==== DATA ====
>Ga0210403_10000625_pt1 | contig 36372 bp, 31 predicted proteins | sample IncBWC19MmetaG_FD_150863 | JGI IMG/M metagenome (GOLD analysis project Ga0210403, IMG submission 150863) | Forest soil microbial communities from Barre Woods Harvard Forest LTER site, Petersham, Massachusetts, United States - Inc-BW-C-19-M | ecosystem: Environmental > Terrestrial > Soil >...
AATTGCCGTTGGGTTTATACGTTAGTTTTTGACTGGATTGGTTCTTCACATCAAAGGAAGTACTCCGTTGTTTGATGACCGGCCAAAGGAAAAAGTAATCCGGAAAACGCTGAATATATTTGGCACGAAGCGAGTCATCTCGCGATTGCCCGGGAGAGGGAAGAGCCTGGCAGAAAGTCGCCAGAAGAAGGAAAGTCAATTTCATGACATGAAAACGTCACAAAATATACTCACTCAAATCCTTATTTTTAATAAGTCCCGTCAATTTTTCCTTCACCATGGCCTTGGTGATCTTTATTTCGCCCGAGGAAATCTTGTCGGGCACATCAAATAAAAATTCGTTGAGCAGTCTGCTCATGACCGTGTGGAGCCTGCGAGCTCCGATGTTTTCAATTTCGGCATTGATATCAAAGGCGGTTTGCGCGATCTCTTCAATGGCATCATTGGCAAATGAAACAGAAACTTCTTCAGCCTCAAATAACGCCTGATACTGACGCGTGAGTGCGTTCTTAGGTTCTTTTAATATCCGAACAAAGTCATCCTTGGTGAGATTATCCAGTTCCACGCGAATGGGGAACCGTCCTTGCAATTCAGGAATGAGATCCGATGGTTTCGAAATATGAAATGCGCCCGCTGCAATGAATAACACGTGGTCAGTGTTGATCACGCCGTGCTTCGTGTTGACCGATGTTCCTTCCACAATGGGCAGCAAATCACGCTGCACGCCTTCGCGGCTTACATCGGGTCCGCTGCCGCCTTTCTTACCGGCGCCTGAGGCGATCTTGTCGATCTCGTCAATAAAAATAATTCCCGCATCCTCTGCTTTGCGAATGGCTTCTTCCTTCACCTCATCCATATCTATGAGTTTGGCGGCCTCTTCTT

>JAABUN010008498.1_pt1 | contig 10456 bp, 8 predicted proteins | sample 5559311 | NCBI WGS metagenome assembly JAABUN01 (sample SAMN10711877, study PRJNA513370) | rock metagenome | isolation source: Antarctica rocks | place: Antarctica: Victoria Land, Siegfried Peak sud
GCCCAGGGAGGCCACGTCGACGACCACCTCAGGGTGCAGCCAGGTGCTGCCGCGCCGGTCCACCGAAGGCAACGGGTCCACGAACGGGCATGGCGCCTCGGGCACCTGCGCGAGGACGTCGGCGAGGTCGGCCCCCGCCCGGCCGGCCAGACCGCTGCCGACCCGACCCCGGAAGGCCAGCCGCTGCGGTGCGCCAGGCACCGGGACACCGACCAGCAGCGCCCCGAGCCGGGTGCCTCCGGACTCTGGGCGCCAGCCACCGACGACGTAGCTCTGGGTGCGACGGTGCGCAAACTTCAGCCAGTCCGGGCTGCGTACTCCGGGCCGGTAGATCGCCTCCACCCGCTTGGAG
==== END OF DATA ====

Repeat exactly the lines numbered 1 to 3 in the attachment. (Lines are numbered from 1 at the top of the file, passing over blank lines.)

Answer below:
>Ga0210403_10000625_pt1 | contig 36372 bp, 31 predicted proteins | sample IncBWC19MmetaG_FD_150863 | JGI IMG/M metagenome (GOLD analysis project Ga0210403, IMG submission 150863) | Forest soil microbial communities from Barre Woods Harvard Forest LTER site, Petersham, Massachusetts, United States - Inc-BW-C-19-M | ecosystem: Environmental > Terrestrial > Soil >...
AATTGCCGTTGGGTTTATACGTTAGTTTTTGACTGGATTGGTTCTTCACATCAAAGGAAGTACTCCGTTGTTTGATGACCGGCCAAAGGAAAAAGTAATCCGGAAAACGCTGAATATATTTGGCACGAAGCGAGTCATCTCGCGATTGCCCGGGAGAGGGAAGAGCCTGGCAGAAAGTCGCCAGAAGAAGGAAAGTCAATTTCATGACATGAAAACGTCACAAAATATACTCACTCAAATCCTTATTTTTAATAAGTCCCGTCAATTTTTCCTTCACCATGGCCTTGGTGATCTTTATTTCGCCCGAGGAAATCTTGTCGGGCACATCAAATAAAAATTCGTTGAGCAGTCTGCTCATGACCGTGTGGAGCCTGCGAGCTCCGATGTTTTCAATTTCGGCATTGATATCAAAGGCGGTTTGCGCGATCTCTTCAATGGCATCATTGGCAAATGAAACAGAAACTTCTTCAGCCTCAAATAACGCCTGATACTGACGCGTGAGTGCGTTCTTAGGTTCTTTTAATATCCGAACAAAGTCATCCTTGGTGAGATTATCCAGTTCCACGCGAATGGGGAACCGTCCTTGCAATTCAGGAATGAGATCCGATGGTTTCGAAATATGAAATGCGCCCGCTGCAATGAATAACACGTGGTCAGTGTTGATCACGCCGTGCTTCGTGTTGACCGATGTTCCTTCCACAATGGGCAGCAAATCACGCTGCACGCCTTCGCGGCTTACATCGGGTCCGCTGCCGCCTTTCTTACCGGCGCCTGAGGCGATCTTGTCGATCTCGTCAATAAAAATAATTCCCGCATCCTCTGCTTTGCGAATGGCTTCTTCCTTCACCTCATCCATATCTATGAGTTTGGCGGCCTCTTCTT

>JAABUN010008498.1_pt1 | contig 10456 bp, 8 predicted proteins | sample 5559311 | NCBI WGS metagenome assembly JAABUN01 (sample SAMN10711877, study PRJNA513370) | rock metagenome | isolation source: Antarctica rocks | place: Antarctica: Victoria Land, Siegfried Peak sud